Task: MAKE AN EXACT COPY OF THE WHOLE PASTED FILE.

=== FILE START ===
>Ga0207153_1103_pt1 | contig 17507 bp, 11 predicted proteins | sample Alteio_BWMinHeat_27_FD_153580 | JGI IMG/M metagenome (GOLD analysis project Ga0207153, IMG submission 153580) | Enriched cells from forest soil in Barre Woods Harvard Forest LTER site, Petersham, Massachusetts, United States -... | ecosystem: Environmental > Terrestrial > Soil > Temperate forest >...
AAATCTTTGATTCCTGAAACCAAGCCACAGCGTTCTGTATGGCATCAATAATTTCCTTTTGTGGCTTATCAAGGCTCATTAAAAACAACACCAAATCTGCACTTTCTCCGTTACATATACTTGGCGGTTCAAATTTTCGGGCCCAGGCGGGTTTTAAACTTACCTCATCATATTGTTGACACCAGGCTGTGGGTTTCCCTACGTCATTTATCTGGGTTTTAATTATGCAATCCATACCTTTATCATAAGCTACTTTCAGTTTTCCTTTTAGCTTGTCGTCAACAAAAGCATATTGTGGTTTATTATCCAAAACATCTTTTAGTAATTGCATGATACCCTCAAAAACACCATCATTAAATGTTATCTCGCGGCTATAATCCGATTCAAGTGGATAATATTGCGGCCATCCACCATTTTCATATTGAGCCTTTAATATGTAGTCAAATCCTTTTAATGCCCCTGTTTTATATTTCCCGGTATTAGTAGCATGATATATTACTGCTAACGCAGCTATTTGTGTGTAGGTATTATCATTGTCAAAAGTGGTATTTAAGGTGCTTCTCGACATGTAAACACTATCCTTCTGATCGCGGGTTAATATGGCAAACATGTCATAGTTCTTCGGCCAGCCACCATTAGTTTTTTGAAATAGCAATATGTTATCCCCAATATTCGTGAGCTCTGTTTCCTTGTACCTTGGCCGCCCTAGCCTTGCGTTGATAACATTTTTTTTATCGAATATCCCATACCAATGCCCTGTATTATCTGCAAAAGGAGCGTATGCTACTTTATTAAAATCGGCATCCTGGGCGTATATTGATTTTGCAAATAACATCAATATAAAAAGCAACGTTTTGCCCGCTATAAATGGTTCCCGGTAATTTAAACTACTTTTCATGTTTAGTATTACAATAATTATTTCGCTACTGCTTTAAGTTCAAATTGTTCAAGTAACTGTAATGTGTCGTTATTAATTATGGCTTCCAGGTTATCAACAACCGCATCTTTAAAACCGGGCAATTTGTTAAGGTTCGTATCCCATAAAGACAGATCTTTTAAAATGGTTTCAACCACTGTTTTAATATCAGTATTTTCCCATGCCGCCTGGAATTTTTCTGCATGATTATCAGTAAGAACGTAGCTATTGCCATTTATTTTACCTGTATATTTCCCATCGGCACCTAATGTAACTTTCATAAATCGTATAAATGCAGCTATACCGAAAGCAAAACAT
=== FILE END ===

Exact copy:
>Ga0207153_1103_pt1 | contig 17507 bp, 11 predicted proteins | sample Alteio_BWMinHeat_27_FD_153580 | JGI IMG/M metagenome (GOLD analysis project Ga0207153, IMG submission 153580) | Enriched cells from forest soil in Barre Woods Harvard Forest LTER site, Petersham, Massachusetts, United States -... | ecosystem: Environmental > Terrestrial > Soil > Temperate forest >...
AAATCTTTGATTCCTGAAACCAAGCCACAGCGTTCTGTATGGCATCAATAATTTCCTTTTGTGGCTTATCAAGGCTCATTAAAAACAACACCAAATCTGCACTTTCTCCGTTACATATACTTGGCGGTTCAAATTTTCGGGCCCAGGCGGGTTTTAAACTTACCTCATCATATTGTTGACACCAGGCTGTGGGTTTCCCTACGTCATTTATCTGGGTTTTAATTATGCAATCCATACCTTTATCATAAGCTACTTTCAGTTTTCCTTTTAGCTTGTCGTCAACAAAAGCATATTGTGGTTTATTATCCAAAACATCTTTTAGTAATTGCATGATACCCTCAAAAACACCATCATTAAATGTTATCTCGCGGCTATAATCCGATTCAAGTGGATAATATTGCGGCCATCCACCATTTTCATATTGAGCCTTTAATATGTAGTCAAATCCTTTTAATGCCCCTGTTTTATATTTCCCGGTATTAGTAGCATGATATATTACTGCTAACGCAGCTATTTGTGTGTAGGTATTATCATTGTCAAAAGTGGTATTTAAGGTGCTTCTCGACATGTAAACACTATCCTTCTGATCGCGGGTTAATATGGCAAACATGTCATAGTTCTTCGGCCAGCCACCATTAGTTTTTTGAAATAGCAATATGTTATCCCCAATATTCGTGAGCTCTGTTTCCTTGTACCTTGGCCGCCCTAGCCTTGCGTTGATAACATTTTTTTTATCGAATATCCCATACCAATGCCCTGTATTATCTGCAAAAGGAGCGTATGCTACTTTATTAAAATCGGCATCCTGGGCGTATATTGATTTTGCAAATAACATCAATATAAAAAGCAACGTTTTGCCCGCTATAAATGGTTCCCGGTAATTTAAACTACTTTTCATGTTTAGTATTACAATAATTATTTCGCTACTGCTTTAAGTTCAAATTGTTCAAGTAACTGTAATGTGTCGTTATTAATTATGGCTTCCAGGTTATCAACAACCGCATCTTTAAAACCGGGCAATTTGTTAAGGTTCGTATCCCATAAAGACAGATCTTTTAAAATGGTTTCAACCACTGTTTTAATATCAGTATTTTCCCATGCCGCCTGGAATTTTTCTGCATGATTATCAGTAAGAACGTAGCTATTGCCATTTATTTTACCTGTATATTTCCCATCGGCACCTAATGTAACTTTCATAAATCGTATAAATGCAGCTATACCGAAAGCAAAACAT